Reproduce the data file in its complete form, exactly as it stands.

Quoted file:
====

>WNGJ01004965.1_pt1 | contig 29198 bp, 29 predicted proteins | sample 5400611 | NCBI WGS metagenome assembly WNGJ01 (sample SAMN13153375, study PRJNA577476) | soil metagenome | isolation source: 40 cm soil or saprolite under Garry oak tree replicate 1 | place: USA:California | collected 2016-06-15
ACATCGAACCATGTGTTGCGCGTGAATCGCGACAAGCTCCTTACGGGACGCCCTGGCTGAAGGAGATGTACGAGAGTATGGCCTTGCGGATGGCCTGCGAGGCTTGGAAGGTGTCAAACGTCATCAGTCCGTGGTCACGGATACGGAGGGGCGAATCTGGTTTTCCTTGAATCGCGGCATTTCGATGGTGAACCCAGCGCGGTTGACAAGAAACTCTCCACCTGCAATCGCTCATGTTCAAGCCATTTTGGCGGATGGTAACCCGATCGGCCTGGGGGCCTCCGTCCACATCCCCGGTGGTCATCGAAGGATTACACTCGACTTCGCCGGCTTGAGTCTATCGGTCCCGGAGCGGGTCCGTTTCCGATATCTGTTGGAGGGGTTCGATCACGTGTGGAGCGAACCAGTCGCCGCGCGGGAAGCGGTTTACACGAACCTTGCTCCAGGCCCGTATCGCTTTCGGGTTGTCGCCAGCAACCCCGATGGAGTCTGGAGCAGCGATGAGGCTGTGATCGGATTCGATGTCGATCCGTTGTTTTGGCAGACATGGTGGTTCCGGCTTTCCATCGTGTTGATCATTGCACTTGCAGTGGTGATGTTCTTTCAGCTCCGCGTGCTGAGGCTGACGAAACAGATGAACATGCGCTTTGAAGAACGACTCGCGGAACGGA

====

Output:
>WNGJ01004965.1_pt1 | contig 29198 bp, 29 predicted proteins | sample 5400611 | NCBI WGS metagenome assembly WNGJ01 (sample SAMN13153375, study PRJNA577476) | soil metagenome | isolation source: 40 cm soil or saprolite under Garry oak tree replicate 1 | place: USA:California | collected 2016-06-15
ACATCGAACCATGTGTTGCGCGTGAATCGCGACAAGCTCCTTACGGGACGCCCTGGCTGAAGGAGATGTACGAGAGTATGGCCTTGCGGATGGCCTGCGAGGCTTGGAAGGTGTCAAACGTCATCAGTCCGTGGTCACGGATACGGAGGGGCGAATCTGGTTTTCCTTGAATCGCGGCATTTCGATGGTGAACCCAGCGCGGTTGACAAGAAACTCTCCACCTGCAATCGCTCATGTTCAAGCCATTTTGGCGGATGGTAACCCGATCGGCCTGGGGGCCTCCGTCCACATCCCCGGTGGTCATCGAAGGATTACACTCGACTTCGCCGGCTTGAGTCTATCGGTCCCGGAGCGGGTCCGTTTCCGATATCTGTTGGAGGGGTTCGATCACGTGTGGAGCGAACCAGTCGCCGCGCGGGAAGCGGTTTACACGAACCTTGCTCCAGGCCCGTATCGCTTTCGGGTTGTCGCCAGCAACCCCGATGGAGTCTGGAGCAGCGATGAGGCTGTGATCGGATTCGATGTCGATCCGTTGTTTTGGCAGACATGGTGGTTCCGGCTTTCCATCGTGTTGATCATTGCACTTGCAGTGGTGATGTTCTTTCAGCTCCGCGTGCTGAGGCTGACGAAACAGATGAACATGCGCTTTGAAGAACGACTCGCGGAACGGA